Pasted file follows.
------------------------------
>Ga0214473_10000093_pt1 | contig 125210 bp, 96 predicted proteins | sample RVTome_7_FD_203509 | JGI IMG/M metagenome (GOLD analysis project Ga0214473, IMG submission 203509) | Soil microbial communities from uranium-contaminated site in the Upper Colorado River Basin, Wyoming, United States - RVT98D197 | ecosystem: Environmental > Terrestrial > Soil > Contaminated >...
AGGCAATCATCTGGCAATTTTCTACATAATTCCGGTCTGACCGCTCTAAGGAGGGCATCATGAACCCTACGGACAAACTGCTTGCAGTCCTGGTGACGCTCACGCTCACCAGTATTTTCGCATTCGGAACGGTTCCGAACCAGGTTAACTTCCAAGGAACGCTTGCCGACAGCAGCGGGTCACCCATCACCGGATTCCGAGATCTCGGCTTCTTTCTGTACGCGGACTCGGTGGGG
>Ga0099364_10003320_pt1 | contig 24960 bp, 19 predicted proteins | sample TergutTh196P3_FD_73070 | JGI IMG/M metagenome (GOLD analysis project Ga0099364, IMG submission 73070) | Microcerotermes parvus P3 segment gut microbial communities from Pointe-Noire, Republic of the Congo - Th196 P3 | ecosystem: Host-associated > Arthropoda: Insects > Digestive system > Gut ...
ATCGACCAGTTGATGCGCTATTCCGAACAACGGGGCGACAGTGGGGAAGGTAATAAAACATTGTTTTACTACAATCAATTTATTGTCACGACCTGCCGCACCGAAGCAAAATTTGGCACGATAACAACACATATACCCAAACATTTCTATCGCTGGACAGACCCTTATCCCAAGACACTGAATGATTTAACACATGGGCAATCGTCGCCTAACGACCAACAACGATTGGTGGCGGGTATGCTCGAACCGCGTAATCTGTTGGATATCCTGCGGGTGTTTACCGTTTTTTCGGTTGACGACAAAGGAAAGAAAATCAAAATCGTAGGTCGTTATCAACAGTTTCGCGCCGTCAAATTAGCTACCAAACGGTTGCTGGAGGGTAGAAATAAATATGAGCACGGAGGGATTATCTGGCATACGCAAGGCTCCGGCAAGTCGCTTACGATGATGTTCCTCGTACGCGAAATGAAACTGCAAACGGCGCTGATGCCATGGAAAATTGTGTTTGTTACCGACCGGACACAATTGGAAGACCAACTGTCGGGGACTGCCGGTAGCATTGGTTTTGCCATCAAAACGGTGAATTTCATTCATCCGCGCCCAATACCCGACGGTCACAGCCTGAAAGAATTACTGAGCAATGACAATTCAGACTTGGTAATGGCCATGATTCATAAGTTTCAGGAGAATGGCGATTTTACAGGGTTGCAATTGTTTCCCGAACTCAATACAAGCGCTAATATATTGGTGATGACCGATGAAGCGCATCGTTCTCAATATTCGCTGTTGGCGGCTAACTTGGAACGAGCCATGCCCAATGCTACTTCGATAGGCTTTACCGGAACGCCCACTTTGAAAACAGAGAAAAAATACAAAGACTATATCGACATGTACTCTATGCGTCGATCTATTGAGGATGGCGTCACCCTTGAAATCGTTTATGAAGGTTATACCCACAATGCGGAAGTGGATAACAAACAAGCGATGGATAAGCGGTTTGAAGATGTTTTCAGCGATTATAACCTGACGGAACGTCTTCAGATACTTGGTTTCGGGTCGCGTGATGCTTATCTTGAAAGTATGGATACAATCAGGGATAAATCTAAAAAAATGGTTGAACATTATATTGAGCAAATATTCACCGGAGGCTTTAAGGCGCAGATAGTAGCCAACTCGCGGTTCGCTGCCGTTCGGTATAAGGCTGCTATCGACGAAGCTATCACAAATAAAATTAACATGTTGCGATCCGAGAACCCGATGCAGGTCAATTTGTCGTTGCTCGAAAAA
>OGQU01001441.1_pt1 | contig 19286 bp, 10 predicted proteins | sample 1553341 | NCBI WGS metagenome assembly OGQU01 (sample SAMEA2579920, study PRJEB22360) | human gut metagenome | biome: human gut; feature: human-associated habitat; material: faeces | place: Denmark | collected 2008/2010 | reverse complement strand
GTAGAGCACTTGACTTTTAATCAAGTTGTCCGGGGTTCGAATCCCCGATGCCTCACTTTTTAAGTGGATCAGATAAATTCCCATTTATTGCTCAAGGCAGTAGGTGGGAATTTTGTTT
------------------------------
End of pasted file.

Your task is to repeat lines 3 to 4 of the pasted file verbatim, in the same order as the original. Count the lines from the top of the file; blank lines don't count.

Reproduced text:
>Ga0099364_10003320_pt1 | contig 24960 bp, 19 predicted proteins | sample TergutTh196P3_FD_73070 | JGI IMG/M metagenome (GOLD analysis project Ga0099364, IMG submission 73070) | Microcerotermes parvus P3 segment gut microbial communities from Pointe-Noire, Republic of the Congo - Th196 P3 | ecosystem: Host-associated > Arthropoda: Insects > Digestive system > Gut ...
ATCGACCAGTTGATGCGCTATTCCGAACAACGGGGCGACAGTGGGGAAGGTAATAAAACATTGTTTTACTACAATCAATTTATTGTCACGACCTGCCGCACCGAAGCAAAATTTGGCACGATAACAACACATATACCCAAACATTTCTATCGCTGGACAGACCCTTATCCCAAGACACTGAATGATTTAACACATGGGCAATCGTCGCCTAACGACCAACAACGATTGGTGGCGGGTATGCTCGAACCGCGTAATCTGTTGGATATCCTGCGGGTGTTTACCGTTTTTTCGGTTGACGACAAAGGAAAGAAAATCAAAATCGTAGGTCGTTATCAACAGTTTCGCGCCGTCAAATTAGCTACCAAACGGTTGCTGGAGGGTAGAAATAAATATGAGCACGGAGGGATTATCTGGCATACGCAAGGCTCCGGCAAGTCGCTTACGATGATGTTCCTCGTACGCGAAATGAAACTGCAAACGGCGCTGATGCCATGGAAAATTGTGTTTGTTACCGACCGGACACAATTGGAAGACCAACTGTCGGGGACTGCCGGTAGCATTGGTTTTGCCATCAAAACGGTGAATTTCATTCATCCGCGCCCAATACCCGACGGTCACAGCCTGAAAGAATTACTGAGCAATGACAATTCAGACTTGGTAATGGCCATGATTCATAAGTTTCAGGAGAATGGCGATTTTACAGGGTTGCAATTGTTTCCCGAACTCAATACAAGCGCTAATATATTGGTGATGACCGATGAAGCGCATCGTTCTCAATATTCGCTGTTGGCGGCTAACTTGGAACGAGCCATGCCCAATGCTACTTCGATAGGCTTTACCGGAACGCCCACTTTGAAAACAGAGAAAAAATACAAAGACTATATCGACATGTACTCTATGCGTCGATCTATTGAGGATGGCGTCACCCTTGAAATCGTTTATGAAGGTTATACCCACAATGCGGAAGTGGATAACAAACAAGCGATGGATAAGCGGTTTGAAGATGTTTTCAGCGATTATAACCTGACGGAACGTCTTCAGATACTTGGTTTCGGGTCGCGTGATGCTTATCTTGAAAGTATGGATACAATCAGGGATAAATCTAAAAAAATGGTTGAACATTATATTGAGCAAATATTCACCGGAGGCTTTAAGGCGCAGATAGTAGCCAACTCGCGGTTCGCTGCCGTTCGGTATAAGGCTGCTATCGACGAAGCTATCACAAATAAAATTAACATGTTGCGATCCGAGAACCCGATGCAGGTCAATTTGTCGTTGCTCGAAAAA